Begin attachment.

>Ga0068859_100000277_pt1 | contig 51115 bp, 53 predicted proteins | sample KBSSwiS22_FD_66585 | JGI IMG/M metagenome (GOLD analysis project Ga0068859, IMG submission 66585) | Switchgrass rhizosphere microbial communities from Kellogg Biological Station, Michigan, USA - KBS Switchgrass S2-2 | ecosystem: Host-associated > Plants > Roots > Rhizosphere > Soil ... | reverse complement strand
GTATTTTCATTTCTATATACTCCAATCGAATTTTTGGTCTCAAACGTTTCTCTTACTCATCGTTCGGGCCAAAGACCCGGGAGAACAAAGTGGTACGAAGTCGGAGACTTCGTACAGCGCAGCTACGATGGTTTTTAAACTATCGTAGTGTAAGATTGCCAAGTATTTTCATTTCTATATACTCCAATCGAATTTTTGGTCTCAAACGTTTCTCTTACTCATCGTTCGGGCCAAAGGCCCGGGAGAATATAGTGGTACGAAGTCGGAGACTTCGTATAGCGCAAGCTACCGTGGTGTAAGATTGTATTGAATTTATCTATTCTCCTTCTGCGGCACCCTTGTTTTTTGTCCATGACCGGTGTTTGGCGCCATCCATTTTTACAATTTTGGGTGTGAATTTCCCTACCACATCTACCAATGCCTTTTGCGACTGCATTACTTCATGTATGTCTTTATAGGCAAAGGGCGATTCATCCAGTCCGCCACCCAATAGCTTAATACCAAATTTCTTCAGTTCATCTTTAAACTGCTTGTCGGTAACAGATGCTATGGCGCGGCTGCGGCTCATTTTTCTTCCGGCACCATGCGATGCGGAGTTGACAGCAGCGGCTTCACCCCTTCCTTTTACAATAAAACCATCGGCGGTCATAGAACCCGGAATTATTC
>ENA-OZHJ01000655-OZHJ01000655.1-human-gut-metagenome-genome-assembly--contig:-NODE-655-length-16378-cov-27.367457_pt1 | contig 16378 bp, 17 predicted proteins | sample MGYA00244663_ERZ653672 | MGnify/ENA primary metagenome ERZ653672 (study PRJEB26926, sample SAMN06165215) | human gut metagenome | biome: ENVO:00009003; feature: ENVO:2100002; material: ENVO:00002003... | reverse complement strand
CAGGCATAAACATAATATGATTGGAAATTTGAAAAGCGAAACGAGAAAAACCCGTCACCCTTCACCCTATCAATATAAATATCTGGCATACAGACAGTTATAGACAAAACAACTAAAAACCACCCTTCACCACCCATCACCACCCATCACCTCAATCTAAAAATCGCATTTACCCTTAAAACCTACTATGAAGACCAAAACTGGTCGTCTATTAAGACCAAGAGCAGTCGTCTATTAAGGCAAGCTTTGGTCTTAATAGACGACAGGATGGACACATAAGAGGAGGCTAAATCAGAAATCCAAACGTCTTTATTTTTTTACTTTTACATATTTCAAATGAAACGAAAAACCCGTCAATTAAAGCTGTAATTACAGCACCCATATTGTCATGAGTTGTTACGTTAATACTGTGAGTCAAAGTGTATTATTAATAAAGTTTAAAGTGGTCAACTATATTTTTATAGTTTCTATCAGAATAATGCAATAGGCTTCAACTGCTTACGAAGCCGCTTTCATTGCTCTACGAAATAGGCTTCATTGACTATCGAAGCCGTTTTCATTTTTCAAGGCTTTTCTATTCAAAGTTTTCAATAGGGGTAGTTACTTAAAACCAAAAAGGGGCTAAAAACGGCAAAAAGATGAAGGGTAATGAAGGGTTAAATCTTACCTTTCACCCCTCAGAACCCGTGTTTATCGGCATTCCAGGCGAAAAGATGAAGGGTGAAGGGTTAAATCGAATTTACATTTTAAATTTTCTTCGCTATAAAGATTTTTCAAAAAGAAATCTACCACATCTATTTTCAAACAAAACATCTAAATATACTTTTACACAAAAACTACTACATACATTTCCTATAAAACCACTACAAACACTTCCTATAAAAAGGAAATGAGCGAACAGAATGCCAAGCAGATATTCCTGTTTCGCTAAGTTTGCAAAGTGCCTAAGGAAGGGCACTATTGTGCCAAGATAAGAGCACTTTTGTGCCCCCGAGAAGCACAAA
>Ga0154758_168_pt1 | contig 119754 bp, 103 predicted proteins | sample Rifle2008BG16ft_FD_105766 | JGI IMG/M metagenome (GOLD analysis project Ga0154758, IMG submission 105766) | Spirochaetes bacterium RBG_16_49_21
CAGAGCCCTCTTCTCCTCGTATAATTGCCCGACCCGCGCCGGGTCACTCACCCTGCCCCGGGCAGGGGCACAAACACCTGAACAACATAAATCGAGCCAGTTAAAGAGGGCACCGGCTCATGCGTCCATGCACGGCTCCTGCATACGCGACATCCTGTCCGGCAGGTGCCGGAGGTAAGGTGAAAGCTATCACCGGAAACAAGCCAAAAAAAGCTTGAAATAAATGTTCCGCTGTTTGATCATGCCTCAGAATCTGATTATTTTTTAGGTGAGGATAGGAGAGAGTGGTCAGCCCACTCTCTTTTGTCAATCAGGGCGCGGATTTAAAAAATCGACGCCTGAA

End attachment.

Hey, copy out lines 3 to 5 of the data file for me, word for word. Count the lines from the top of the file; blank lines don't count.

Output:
>ENA-OZHJ01000655-OZHJ01000655.1-human-gut-metagenome-genome-assembly--contig:-NODE-655-length-16378-cov-27.367457_pt1 | contig 16378 bp, 17 predicted proteins | sample MGYA00244663_ERZ653672 | MGnify/ENA primary metagenome ERZ653672 (study PRJEB26926, sample SAMN06165215) | human gut metagenome | biome: ENVO:00009003; feature: ENVO:2100002; material: ENVO:00002003... | reverse complement strand
CAGGCATAAACATAATATGATTGGAAATTTGAAAAGCGAAACGAGAAAAACCCGTCACCCTTCACCCTATCAATATAAATATCTGGCATACAGACAGTTATAGACAAAACAACTAAAAACCACCCTTCACCACCCATCACCACCCATCACCTCAATCTAAAAATCGCATTTACCCTTAAAACCTACTATGAAGACCAAAACTGGTCGTCTATTAAGACCAAGAGCAGTCGTCTATTAAGGCAAGCTTTGGTCTTAATAGACGACAGGATGGACACATAAGAGGAGGCTAAATCAGAAATCCAAACGTCTTTATTTTTTTACTTTTACATATTTCAAATGAAACGAAAAACCCGTCAATTAAAGCTGTAATTACAGCACCCATATTGTCATGAGTTGTTACGTTAATACTGTGAGTCAAAGTGTATTATTAATAAAGTTTAAAGTGGTCAACTATATTTTTATAGTTTCTATCAGAATAATGCAATAGGCTTCAACTGCTTACGAAGCCGCTTTCATTGCTCTACGAAATAGGCTTCATTGACTATCGAAGCCGTTTTCATTTTTCAAGGCTTTTCTATTCAAAGTTTTCAATAGGGGTAGTTACTTAAAACCAAAAAGGGGCTAAAAACGGCAAAAAGATGAAGGGTAATGAAGGGTTAAATCTTACCTTTCACCCCTCAGAACCCGTGTTTATCGGCATTCCAGGCGAAAAGATGAAGGGTGAAGGGTTAAATCGAATTTACATTTTAAATTTTCTTCGCTATAAAGATTTTTCAAAAAGAAATCTACCACATCTATTTTCAAACAAAACATCTAAATATACTTTTACACAAAAACTACTACATACATTTCCTATAAAACCACTACAAACACTTCCTATAAAAAGGAAATGAGCGAACAGAATGCCAAGCAGATATTCCTGTTTCGCTAAGTTTGCAAAGTGCCTAAGGAAGGGCACTATTGTGCCAAGATAAGAGCACTTTTGTGCCCCCGAGAAGCACAAA
>Ga0154758_168_pt1 | contig 119754 bp, 103 predicted proteins | sample Rifle2008BG16ft_FD_105766 | JGI IMG/M metagenome (GOLD analysis project Ga0154758, IMG submission 105766) | Spirochaetes bacterium RBG_16_49_21